Hitting the Sack Lunch Running
January 09, 2013 12:00:00 AM
There are two truths most of us have to live with on a daily basis:
- We have to eat to survive
- Life is busy
These two truths together often mean that we grab for processed foods (chips, cookies, crackers) when we feel hungry. Other times, it’s just easier to order take-out or fast food in between meetings, classes or appointments. Of course, these foods often have less nutritional value and more calories than a sack lunch. With the New Year underway and many of us aiming to shed pounds or improve our nutrition, why not make a resolution to pack your lunch at least 3 to 5 times per week?
Packing your own lunch has many benefits including:
- It makes you more aware of what you are putting in your body. Ever wonder what goes into that fast food to make it taste so delicious? Well, it may not be very healthy. But if you make your own sack lunch, you have more control over the food that nourishes your body. Click here to get tips on easy, healthy foods to pack in your lunch.
- It saves you money. Even if you only spend $5 a day on lunch, that adds up to $25 per 5-day work week, $100 per month, and $1,200 per year! The average sack lunch costs a fraction of that so just imagine how much you could save if you cut out the take-out.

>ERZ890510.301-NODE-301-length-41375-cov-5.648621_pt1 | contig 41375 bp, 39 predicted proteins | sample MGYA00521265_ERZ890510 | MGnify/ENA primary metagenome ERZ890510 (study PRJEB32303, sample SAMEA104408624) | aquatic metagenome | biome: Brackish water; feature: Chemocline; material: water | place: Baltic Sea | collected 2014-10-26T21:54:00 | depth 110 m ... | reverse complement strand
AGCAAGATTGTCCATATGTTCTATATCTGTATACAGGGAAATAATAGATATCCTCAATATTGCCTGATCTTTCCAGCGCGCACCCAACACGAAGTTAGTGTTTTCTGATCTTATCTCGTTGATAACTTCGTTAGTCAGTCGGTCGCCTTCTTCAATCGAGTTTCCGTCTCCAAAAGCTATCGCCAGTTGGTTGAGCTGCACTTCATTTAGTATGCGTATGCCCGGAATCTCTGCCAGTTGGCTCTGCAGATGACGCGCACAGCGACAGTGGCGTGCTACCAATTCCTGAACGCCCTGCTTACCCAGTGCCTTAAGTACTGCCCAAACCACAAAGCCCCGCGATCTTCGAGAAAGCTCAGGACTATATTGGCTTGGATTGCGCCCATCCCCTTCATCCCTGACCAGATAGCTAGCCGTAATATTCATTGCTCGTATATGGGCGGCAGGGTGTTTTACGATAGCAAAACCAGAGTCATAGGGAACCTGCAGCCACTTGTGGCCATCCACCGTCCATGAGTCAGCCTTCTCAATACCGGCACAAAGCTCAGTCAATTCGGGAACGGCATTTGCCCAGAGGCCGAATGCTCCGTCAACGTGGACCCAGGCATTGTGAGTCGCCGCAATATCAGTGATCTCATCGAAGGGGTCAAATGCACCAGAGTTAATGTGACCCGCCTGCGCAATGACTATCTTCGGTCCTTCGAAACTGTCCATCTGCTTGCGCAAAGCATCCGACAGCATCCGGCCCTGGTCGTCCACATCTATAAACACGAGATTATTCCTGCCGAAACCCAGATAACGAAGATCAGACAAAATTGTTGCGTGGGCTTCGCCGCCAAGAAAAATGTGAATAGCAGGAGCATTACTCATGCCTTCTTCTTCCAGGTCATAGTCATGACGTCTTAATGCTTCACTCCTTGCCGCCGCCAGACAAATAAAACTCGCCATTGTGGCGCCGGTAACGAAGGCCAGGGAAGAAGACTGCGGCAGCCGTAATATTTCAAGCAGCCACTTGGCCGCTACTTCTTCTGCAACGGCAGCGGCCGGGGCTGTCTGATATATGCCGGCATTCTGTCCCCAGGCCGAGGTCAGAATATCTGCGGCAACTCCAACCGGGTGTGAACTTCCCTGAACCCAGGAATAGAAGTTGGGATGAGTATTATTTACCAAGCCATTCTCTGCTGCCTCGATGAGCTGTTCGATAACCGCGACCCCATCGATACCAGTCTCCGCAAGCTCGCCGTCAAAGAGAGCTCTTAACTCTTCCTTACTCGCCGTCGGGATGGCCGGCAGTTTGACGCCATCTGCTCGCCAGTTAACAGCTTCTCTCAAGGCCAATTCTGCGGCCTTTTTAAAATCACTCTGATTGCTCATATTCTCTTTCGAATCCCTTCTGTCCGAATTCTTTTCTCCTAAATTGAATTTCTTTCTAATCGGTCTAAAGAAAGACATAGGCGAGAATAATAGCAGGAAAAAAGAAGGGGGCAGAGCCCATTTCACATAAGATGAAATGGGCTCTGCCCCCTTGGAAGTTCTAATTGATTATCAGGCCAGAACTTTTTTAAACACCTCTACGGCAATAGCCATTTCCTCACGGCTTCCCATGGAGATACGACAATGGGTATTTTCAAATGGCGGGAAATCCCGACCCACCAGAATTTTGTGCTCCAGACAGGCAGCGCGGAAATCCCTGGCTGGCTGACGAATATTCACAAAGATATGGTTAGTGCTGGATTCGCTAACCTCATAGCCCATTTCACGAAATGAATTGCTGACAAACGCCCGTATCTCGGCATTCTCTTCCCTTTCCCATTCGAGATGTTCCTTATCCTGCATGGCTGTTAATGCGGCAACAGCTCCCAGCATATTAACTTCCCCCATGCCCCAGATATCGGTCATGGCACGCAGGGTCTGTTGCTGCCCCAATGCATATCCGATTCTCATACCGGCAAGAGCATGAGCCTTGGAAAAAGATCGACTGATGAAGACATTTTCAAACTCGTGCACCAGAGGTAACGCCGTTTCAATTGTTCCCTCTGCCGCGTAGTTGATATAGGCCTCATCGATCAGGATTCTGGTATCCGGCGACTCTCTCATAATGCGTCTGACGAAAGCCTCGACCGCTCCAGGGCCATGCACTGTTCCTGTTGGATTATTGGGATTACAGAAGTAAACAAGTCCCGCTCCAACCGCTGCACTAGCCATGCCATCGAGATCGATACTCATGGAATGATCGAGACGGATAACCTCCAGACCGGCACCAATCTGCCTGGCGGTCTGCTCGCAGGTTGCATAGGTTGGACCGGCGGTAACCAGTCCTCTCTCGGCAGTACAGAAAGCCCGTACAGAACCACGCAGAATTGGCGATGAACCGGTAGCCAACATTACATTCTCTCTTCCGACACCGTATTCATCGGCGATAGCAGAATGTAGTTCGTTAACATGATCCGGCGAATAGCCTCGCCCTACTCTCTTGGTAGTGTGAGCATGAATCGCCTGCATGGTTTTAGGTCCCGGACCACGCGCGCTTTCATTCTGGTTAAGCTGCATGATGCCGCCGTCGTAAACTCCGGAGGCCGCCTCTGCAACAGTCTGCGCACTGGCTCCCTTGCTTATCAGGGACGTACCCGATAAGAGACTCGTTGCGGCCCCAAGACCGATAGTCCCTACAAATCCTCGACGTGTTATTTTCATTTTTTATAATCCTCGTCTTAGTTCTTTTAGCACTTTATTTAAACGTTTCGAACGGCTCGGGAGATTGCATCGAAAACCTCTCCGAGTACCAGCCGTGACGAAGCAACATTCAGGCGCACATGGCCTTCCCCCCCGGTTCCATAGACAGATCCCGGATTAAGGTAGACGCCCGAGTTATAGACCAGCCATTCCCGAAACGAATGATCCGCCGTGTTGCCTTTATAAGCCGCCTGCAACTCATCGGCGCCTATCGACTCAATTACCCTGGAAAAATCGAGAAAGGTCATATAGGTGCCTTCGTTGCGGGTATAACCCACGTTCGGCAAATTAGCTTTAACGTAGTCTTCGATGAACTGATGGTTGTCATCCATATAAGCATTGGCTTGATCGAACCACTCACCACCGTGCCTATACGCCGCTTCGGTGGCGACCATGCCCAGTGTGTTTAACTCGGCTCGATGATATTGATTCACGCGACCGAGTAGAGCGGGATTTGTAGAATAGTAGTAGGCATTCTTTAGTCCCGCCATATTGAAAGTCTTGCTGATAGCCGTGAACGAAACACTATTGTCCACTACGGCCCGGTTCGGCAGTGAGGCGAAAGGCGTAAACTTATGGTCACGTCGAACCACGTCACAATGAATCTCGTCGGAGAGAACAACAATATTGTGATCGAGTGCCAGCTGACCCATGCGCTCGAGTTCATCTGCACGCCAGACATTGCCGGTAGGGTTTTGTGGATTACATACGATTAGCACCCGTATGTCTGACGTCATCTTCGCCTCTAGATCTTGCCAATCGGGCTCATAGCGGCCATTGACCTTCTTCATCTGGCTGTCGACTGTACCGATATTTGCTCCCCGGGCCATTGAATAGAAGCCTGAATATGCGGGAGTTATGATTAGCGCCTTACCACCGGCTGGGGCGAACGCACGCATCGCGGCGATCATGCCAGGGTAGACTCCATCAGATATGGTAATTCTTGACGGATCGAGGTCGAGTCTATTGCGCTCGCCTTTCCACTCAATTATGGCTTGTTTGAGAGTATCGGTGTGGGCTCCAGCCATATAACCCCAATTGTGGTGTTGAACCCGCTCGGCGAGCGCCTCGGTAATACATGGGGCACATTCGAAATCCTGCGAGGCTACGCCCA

- It saves you calories. Not all fast food is unhealthy but for the most part, the portion sizes and calorie counts are larger than sack lunches’. If you’re looking to lose weight or improve your nutrition, one quick fix is to trade fast food for sack lunches.
So, packing a lunch is beneficial, but how do you fit this into a busy schedule? What if you’re at a loss for what to pack? Here are some ideas:
- Snacks like fruit and vegetables may only need a quick rinse and they’re ready to eat. Baby carrots with low-fat ranch dip, celery with peanut butter, and fruits like apples, pears, oranges and bananas make great additions to sack lunches.
- Nuts and dried fruits are also simple and quick snacks. Here’s a recipe for your own healthy trail mix and a quick Google search can turn up many more healthy snack ideas.
- Sandwiches are quick, easy and offer a lot of room for creativity. Switch up the whole grain breads you use (have you considered pita pockets?) and try hummus instead of mayonnaise. Throw in seasonal veggies and lean meats like turkey and chicken. Have some leftovers from last night’s dinner? Grab a tortilla and turn it into a wrap!
- Make one meal into two. Whether you ate in last night or went out for dinner, put half your meal in a container right away and put it in the fridge. That way you’re not tempted to overeat and you already have lunch packed for tomorrow!
- Cook a pot of chili or a casserole on your day off and split it up into portions for each day of the week. Bring them into work and store them in the fridge so you won’t have to worry about making lunch for a week!
Despite what it may seem, fitting healthy eating into a busy schedule is possible. And a great first step is trading fast food for sack lunches. With a little practice and a shift in planning, you can hit the sack lunch running in the New Year and progress miles along the path to better health.
Check out upcoming free and low-cost nutrition and cooking classes at Swedish that can give you even more tips on how to improve your nutrition and overall wellness in the New Year.